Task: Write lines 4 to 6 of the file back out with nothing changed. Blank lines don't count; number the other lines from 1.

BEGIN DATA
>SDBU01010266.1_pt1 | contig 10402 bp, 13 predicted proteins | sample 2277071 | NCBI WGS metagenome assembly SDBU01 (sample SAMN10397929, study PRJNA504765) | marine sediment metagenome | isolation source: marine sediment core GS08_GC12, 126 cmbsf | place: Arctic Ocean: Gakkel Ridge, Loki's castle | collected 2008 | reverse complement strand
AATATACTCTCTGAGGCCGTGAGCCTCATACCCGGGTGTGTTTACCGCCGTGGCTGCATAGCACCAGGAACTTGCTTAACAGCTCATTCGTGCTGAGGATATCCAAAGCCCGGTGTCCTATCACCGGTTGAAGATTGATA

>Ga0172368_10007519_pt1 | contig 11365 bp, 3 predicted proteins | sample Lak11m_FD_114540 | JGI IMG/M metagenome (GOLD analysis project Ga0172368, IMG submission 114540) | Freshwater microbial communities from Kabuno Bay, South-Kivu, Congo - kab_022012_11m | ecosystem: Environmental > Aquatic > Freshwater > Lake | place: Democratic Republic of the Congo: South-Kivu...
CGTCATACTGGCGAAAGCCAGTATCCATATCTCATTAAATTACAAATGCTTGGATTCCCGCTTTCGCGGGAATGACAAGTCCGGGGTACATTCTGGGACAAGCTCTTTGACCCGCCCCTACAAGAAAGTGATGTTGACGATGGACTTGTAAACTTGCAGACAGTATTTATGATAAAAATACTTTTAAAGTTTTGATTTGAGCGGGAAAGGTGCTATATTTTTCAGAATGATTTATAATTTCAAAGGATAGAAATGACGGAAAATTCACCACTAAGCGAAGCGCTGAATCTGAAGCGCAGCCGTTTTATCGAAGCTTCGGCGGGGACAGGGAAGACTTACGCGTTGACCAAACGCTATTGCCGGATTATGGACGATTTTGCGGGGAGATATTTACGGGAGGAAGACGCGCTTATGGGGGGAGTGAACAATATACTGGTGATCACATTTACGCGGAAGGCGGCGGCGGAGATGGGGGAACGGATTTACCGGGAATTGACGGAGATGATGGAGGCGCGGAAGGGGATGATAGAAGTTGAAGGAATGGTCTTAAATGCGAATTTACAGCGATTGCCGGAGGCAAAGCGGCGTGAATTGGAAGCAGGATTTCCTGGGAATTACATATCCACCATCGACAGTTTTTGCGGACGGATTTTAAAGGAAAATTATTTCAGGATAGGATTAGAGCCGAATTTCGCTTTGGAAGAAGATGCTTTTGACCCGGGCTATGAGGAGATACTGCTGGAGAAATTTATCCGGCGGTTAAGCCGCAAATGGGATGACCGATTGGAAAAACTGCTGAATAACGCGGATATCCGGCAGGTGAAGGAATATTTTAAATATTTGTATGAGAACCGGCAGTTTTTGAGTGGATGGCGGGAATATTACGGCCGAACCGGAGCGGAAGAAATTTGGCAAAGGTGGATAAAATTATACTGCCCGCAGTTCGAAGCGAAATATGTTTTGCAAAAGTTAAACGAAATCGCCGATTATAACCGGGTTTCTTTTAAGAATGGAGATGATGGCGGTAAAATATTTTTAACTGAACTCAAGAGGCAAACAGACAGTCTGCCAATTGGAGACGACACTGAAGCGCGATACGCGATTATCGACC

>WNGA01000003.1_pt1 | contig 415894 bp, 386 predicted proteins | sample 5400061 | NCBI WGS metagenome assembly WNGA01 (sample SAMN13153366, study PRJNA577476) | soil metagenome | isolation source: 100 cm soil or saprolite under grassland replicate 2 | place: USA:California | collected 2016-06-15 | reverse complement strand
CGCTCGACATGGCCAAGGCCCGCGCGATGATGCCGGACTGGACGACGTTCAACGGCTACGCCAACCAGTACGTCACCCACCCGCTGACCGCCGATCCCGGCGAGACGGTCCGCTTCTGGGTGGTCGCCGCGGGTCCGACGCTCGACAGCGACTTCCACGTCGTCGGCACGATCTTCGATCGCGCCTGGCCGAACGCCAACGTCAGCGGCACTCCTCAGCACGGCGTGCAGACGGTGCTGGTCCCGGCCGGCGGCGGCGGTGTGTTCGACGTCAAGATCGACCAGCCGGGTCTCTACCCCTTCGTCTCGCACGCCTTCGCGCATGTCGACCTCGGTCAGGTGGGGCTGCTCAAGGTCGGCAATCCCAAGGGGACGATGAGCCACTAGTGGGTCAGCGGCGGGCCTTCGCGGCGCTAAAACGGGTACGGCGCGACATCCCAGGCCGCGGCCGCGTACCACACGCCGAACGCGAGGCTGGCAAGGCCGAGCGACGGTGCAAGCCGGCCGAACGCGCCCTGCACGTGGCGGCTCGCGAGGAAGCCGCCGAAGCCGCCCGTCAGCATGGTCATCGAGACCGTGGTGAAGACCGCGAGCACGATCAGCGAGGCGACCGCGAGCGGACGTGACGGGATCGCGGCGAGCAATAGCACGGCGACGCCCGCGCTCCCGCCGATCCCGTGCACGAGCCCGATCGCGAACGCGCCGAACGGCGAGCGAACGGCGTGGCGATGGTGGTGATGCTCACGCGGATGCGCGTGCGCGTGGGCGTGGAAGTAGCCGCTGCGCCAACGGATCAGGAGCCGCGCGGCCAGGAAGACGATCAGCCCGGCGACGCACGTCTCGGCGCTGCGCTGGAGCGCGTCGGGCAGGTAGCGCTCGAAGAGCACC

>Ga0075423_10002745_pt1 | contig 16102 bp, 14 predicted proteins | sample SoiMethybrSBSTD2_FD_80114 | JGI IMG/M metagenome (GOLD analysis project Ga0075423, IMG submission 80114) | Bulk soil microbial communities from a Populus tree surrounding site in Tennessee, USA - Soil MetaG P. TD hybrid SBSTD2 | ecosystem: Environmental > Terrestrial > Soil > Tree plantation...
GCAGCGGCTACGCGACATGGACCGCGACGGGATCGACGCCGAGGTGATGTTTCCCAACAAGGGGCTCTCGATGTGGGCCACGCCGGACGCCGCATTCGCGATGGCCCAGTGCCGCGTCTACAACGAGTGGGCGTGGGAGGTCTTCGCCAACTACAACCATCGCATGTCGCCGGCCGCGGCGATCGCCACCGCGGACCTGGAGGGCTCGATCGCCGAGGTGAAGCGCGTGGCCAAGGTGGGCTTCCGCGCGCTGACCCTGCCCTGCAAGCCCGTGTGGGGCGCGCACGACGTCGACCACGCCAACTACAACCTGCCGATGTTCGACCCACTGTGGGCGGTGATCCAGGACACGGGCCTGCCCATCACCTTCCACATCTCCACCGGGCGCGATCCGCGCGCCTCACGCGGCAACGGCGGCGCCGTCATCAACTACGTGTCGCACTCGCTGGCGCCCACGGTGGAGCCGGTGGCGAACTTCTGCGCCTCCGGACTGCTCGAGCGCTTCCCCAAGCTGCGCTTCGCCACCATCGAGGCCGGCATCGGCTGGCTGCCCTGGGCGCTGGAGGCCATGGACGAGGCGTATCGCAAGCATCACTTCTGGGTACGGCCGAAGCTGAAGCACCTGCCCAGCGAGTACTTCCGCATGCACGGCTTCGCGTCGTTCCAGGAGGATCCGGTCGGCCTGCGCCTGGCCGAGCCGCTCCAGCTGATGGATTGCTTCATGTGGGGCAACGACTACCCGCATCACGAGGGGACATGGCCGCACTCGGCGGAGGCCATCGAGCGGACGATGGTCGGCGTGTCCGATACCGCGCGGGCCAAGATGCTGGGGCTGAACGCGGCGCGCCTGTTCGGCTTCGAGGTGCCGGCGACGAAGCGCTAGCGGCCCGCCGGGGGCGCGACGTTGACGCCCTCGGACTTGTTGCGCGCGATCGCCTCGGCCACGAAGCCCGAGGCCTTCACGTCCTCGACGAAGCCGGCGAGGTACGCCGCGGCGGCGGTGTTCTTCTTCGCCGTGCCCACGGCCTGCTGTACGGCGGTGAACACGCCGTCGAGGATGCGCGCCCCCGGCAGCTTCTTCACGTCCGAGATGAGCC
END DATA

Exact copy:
CGTCATACTGGCGAAAGCCAGTATCCATATCTCATTAAATTACAAATGCTTGGATTCCCGCTTTCGCGGGAATGACAAGTCCGGGGTACATTCTGGGACAAGCTCTTTGACCCGCCCCTACAAGAAAGTGATGTTGACGATGGACTTGTAAACTTGCAGACAGTATTTATGATAAAAATACTTTTAAAGTTTTGATTTGAGCGGGAAAGGTGCTATATTTTTCAGAATGATTTATAATTTCAAAGGATAGAAATGACGGAAAATTCACCACTAAGCGAAGCGCTGAATCTGAAGCGCAGCCGTTTTATCGAAGCTTCGGCGGGGACAGGGAAGACTTACGCGTTGACCAAACGCTATTGCCGGATTATGGACGATTTTGCGGGGAGATATTTACGGGAGGAAGACGCGCTTATGGGGGGAGTGAACAATATACTGGTGATCACATTTACGCGGAAGGCGGCGGCGGAGATGGGGGAACGGATTTACCGGGAATTGACGGAGATGATGGAGGCGCGGAAGGGGATGATAGAAGTTGAAGGAATGGTCTTAAATGCGAATTTACAGCGATTGCCGGAGGCAAAGCGGCGTGAATTGGAAGCAGGATTTCCTGGGAATTACATATCCACCATCGACAGTTTTTGCGGACGGATTTTAAAGGAAAATTATTTCAGGATAGGATTAGAGCCGAATTTCGCTTTGGAAGAAGATGCTTTTGACCCGGGCTATGAGGAGATACTGCTGGAGAAATTTATCCGGCGGTTAAGCCGCAAATGGGATGACCGATTGGAAAAACTGCTGAATAACGCGGATATCCGGCAGGTGAAGGAATATTTTAAATATTTGTATGAGAACCGGCAGTTTTTGAGTGGATGGCGGGAATATTACGGCCGAACCGGAGCGGAAGAAATTTGGCAAAGGTGGATAAAATTATACTGCCCGCAGTTCGAAGCGAAATATGTTTTGCAAAAGTTAAACGAAATCGCCGATTATAACCGGGTTTCTTTTAAGAATGGAGATGATGGCGGTAAAATATTTTTAACTGAACTCAAGAGGCAAACAGACAGTCTGCCAATTGGAGACGACACTGAAGCGCGATACGCGATTATCGACC

>WNGA01000003.1_pt1 | contig 415894 bp, 386 predicted proteins | sample 5400061 | NCBI WGS metagenome assembly WNGA01 (sample SAMN13153366, study PRJNA577476) | soil metagenome | isolation source: 100 cm soil or saprolite under grassland replicate 2 | place: USA:California | collected 2016-06-15 | reverse complement strand
CGCTCGACATGGCCAAGGCCCGCGCGATGATGCCGGACTGGACGACGTTCAACGGCTACGCCAACCAGTACGTCACCCACCCGCTGACCGCCGATCCCGGCGAGACGGTCCGCTTCTGGGTGGTCGCCGCGGGTCCGACGCTCGACAGCGACTTCCACGTCGTCGGCACGATCTTCGATCGCGCCTGGCCGAACGCCAACGTCAGCGGCACTCCTCAGCACGGCGTGCAGACGGTGCTGGTCCCGGCCGGCGGCGGCGGTGTGTTCGACGTCAAGATCGACCAGCCGGGTCTCTACCCCTTCGTCTCGCACGCCTTCGCGCATGTCGACCTCGGTCAGGTGGGGCTGCTCAAGGTCGGCAATCCCAAGGGGACGATGAGCCACTAGTGGGTCAGCGGCGGGCCTTCGCGGCGCTAAAACGGGTACGGCGCGACATCCCAGGCCGCGGCCGCGTACCACACGCCGAACGCGAGGCTGGCAAGGCCGAGCGACGGTGCAAGCCGGCCGAACGCGCCCTGCACGTGGCGGCTCGCGAGGAAGCCGCCGAAGCCGCCCGTCAGCATGGTCATCGAGACCGTGGTGAAGACCGCGAGCACGATCAGCGAGGCGACCGCGAGCGGACGTGACGGGATCGCGGCGAGCAATAGCACGGCGACGCCCGCGCTCCCGCCGATCCCGTGCACGAGCCCGATCGCGAACGCGCCGAACGGCGAGCGAACGGCGTGGCGATGGTGGTGATGCTCACGCGGATGCGCGTGCGCGTGGGCGTGGAAGTAGCCGCTGCGCCAACGGATCAGGAGCCGCGCGGCCAGGAAGACGATCAGCCCGGCGACGCACGTCTCGGCGCTGCGCTGGAGCGCGTCGGGCAGGTAGCGCTCGAAGAGCACC